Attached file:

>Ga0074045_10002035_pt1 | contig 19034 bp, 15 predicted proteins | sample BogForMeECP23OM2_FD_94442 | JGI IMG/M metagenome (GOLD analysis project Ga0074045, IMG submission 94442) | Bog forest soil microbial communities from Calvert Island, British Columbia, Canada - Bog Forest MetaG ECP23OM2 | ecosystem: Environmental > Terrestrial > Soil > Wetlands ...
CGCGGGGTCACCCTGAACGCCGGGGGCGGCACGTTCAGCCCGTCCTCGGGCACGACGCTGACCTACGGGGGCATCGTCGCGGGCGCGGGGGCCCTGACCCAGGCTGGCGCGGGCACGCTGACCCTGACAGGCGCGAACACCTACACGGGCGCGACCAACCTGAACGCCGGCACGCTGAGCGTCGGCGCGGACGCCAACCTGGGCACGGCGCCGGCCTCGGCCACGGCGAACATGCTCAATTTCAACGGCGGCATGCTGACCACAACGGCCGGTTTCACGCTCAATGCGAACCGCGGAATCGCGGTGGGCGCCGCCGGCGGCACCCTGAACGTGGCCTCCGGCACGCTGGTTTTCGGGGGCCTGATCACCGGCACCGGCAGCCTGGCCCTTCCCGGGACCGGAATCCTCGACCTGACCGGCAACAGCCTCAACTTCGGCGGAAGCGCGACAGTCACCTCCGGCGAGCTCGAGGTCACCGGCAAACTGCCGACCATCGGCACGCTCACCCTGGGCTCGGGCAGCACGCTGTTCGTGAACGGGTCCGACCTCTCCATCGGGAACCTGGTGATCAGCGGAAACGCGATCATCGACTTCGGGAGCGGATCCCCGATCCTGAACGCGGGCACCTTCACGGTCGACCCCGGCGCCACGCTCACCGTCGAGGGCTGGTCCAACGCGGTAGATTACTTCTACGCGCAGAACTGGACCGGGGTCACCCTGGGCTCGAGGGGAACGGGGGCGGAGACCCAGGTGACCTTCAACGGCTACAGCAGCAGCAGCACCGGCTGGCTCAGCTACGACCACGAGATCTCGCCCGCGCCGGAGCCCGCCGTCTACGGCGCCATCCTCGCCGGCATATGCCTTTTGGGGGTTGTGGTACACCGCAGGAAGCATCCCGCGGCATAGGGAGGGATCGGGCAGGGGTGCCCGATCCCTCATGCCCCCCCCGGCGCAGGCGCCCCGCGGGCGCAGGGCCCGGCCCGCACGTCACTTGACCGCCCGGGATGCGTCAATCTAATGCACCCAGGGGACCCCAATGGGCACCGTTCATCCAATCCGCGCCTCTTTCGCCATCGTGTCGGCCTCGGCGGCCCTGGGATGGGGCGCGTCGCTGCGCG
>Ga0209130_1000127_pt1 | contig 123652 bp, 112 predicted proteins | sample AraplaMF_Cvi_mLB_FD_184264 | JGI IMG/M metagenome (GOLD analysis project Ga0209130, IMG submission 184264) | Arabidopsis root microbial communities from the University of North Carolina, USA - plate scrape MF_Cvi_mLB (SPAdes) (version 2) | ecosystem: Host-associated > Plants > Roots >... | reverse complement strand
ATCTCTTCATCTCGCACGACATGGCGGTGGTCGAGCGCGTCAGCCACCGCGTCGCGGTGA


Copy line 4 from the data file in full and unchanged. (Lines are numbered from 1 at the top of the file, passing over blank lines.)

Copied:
ATCTCTTCATCTCGCACGACATGGCGGTGGTCGAGCGCGTCAGCCACCGCGTCGCGGTGA